It is no surprise that one’s experience in residency is directly related to one’s ultimate career path. When I applied to residency, it was very important for me to find a program that was well aligned with my interests. I chose to train at Johns Hopkins because there is a strong emphasis on the relationship between research and patient care. This was appealing to me because I was undecided on my eventual career, but I knew for sure that I wanted some combination of the two.
As a PGY-II resident, I spend most of my day caring for patients in an inpatient setting. A typical day on inpatient psychiatry begins around 7 a.m. I arrive at work with enough time to review the events of the previous night, check outstanding laboratory values, and grab a cup of coffee with one of my colleagues. By 8:00 or 8:30, it is time for rounds to begin. During rounds, we get a multidisciplinary report on all patients from nursing, social work, and occupational therapy; interview each patient; and decide on a treatment plan for the day. Interspersed between narratives of the previous day and other patient issues, there is a fair amount of teaching as well.
This morning, we had a lengthy discussion about a patient who has been a diagnostic mystery since admission. The only things we know about her are that she was recently discharged from another psychiatric hospital with a diagnosis of schizophrenia, was floridly psychotic in our emergency room, and is easily agitated. We were initially treating her primarily with antipsychotic medications, but when the medications wore off, she remained markedly delusional and her condition seemed to worsen with time. Developing a treatment plan became very challenging and was a constant source of debate as we had very little background and collateral information. A few days into her treatment, we considered reformulating her illness as bipolar disorder with psychotic features. We started her on lithium, and she has begun to improve. All year long, we have been taught the importance of making a diagnosis of mood disorder in patients who present with psychosis, but it was not until I saw my patient improve that I understood why.
Each day after rounds there is a teaching session of some form including grand rounds, a research conference, PGY-class-specific didactics, psychotherapy conference, journal club and Service Rounds, the Chairman’s weekly teaching of residents. Today I attended a lecture for the PGY-II class on schizophrenia. The lecture was given by an attending active in schizophrenia research but who, like all faculty here, attends on the inpatient service as well. She taught us the background of the disease, what is known about its etiology, and areas of ongoing research. I left this lecture with a better understanding of these aspects of schizophrenia; I was also reminded of how little is known about it. By far the most striking element of the lecture was this attending’s excitement for research and how caring for this patient population motivates her.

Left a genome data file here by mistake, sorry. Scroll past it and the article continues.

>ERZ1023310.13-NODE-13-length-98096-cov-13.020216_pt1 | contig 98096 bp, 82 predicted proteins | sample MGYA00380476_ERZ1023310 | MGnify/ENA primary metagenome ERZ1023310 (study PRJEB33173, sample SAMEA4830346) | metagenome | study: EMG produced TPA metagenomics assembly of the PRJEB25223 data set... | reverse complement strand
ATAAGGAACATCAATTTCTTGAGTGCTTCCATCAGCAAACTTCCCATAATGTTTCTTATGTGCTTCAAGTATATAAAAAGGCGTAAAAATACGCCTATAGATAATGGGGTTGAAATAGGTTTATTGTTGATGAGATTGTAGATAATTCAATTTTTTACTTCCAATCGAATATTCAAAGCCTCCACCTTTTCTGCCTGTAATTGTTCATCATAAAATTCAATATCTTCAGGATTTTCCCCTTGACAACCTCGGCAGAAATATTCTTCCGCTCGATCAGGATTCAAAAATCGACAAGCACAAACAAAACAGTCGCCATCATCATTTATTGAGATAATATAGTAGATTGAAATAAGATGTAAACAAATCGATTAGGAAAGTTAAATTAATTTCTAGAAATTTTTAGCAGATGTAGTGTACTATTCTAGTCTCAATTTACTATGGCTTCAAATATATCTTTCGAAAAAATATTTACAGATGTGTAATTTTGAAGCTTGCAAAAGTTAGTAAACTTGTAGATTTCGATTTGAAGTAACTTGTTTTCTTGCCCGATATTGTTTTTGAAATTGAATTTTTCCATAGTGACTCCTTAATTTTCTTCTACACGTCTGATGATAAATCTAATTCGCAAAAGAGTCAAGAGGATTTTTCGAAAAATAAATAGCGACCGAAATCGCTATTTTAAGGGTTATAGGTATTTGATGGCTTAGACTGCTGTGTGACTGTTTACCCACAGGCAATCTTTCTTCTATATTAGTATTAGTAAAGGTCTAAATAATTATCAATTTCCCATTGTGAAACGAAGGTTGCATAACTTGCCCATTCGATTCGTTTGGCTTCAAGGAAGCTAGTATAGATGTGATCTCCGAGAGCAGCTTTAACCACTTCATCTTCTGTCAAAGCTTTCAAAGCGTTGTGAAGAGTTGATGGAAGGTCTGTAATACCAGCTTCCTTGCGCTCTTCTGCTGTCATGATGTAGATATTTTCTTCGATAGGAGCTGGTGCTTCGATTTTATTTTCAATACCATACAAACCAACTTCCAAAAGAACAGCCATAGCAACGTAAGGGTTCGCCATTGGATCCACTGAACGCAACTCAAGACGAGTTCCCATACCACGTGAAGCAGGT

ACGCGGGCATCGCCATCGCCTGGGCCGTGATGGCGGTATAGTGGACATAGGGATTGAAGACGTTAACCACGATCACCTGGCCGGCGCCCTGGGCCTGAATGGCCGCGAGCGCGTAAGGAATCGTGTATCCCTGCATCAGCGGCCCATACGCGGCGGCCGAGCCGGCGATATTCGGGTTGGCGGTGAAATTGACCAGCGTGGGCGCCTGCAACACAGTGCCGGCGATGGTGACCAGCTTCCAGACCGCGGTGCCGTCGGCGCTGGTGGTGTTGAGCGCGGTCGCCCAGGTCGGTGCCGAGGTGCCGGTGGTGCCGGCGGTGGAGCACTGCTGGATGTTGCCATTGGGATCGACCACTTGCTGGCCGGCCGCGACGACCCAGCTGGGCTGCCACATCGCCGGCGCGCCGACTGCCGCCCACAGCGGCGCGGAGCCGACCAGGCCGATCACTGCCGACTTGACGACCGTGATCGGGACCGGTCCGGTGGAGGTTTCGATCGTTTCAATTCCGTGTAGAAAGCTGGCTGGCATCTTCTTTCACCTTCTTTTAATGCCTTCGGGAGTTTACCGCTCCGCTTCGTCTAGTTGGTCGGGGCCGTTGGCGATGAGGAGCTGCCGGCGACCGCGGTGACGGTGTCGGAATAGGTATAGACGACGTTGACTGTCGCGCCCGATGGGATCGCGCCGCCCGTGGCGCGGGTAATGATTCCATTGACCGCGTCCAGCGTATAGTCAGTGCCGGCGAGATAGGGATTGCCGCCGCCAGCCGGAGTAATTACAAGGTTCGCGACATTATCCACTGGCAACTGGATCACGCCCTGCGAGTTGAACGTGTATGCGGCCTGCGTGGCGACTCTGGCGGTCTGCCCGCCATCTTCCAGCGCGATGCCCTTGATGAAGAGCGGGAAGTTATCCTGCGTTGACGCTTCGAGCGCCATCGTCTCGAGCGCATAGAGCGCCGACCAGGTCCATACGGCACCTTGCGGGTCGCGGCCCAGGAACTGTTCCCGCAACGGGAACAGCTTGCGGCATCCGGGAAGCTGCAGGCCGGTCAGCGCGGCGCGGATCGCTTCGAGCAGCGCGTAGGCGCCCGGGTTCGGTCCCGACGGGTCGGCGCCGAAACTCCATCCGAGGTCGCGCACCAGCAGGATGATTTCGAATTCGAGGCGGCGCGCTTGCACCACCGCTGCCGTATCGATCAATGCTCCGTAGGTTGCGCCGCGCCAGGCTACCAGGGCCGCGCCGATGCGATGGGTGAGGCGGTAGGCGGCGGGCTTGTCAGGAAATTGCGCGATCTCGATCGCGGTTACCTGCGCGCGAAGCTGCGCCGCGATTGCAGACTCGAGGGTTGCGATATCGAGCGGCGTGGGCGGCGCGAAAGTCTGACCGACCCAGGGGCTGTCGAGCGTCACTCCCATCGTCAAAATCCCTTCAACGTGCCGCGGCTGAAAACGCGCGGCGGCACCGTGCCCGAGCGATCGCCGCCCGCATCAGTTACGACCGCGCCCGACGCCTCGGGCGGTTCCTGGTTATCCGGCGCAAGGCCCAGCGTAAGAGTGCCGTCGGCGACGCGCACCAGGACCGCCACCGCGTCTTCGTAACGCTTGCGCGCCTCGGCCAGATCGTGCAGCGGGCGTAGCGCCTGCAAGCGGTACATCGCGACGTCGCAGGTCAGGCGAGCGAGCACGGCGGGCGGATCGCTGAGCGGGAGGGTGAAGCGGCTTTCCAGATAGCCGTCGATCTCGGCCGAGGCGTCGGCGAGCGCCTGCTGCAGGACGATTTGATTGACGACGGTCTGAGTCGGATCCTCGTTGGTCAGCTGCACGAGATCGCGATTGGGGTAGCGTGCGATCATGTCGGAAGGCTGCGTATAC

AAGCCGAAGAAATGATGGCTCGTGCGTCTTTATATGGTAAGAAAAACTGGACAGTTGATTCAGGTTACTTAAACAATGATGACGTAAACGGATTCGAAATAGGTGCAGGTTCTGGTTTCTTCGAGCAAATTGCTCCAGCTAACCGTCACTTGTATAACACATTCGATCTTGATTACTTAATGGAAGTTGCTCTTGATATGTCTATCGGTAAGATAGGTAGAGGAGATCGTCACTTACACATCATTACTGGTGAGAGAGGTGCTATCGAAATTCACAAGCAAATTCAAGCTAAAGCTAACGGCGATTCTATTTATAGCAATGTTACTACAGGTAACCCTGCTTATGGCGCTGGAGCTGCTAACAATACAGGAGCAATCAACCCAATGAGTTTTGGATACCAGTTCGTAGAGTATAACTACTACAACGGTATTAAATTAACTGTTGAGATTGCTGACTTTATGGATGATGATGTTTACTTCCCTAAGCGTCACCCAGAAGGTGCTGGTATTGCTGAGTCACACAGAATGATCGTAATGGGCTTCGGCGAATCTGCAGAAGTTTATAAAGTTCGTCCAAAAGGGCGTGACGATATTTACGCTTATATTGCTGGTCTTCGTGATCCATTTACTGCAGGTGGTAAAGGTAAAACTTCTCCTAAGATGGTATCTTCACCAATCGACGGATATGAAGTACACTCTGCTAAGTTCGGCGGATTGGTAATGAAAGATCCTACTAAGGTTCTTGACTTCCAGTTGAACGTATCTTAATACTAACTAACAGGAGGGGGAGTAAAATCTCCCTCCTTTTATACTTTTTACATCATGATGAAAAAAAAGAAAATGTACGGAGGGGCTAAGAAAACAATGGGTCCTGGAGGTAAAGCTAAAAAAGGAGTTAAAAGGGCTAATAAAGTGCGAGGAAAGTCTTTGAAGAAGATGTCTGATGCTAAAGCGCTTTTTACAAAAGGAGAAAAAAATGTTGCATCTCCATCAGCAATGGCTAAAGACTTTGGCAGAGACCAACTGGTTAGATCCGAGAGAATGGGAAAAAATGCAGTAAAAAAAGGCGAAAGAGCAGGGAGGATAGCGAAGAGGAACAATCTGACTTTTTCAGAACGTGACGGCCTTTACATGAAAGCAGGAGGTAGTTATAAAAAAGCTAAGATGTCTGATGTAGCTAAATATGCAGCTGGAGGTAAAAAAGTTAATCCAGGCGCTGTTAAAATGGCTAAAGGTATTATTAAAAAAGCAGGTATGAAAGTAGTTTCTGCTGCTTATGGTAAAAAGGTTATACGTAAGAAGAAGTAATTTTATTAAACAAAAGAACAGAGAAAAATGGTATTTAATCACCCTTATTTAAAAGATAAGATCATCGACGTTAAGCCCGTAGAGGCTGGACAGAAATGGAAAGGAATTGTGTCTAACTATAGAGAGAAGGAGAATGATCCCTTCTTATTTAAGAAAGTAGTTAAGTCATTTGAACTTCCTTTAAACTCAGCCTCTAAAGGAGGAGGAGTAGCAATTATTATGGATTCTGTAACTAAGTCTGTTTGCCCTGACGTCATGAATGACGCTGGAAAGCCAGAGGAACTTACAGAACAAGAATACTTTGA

After lecture, I spent some time trying to accomplish work outlined for each patient in rounds. The afternoon’s biggest task was working on role induction with one of my patients, a man with chronic pain who has been extremely resistant to our treatment plan. He presents a list of demands each day. The day before, he spent his occupational therapy time looking up articles on the Internet justifying the treatment of chronic pain with heroin. This morning on rounds, I had been feeling frustrated with his progress and somewhat directionless. The Chief Resident suggested that we meet with him together and explain to him the importance of his role as a patient. Our discussion went surprisingly well. During his transformation from client to patient, I was able to gain more control over the situation and create a therapeutic alliance with him.
By the time I finish my work, my day will probably end at 7 p.m. I end most days presenting a new admission to the attending, dictating discharge summaries, returning phone calls, or talking to family members waiting to discuss the care of their loved ones.
Over the course of this past year, I have been introduced to many clinical aspects of psychiatry. In the process, I have seen how research can inform clinical decision-making, and I have seen the need for ongoing investigation. I have been mentored by physicians who are successful at balancing clinical practice with a career in research. While my future role in psychiatry remains largely undefined, it has become clear that after 4 years of training, I will be prepared, like my mentors, to interweave research and clinical practice in a way that allows each to enrich the other.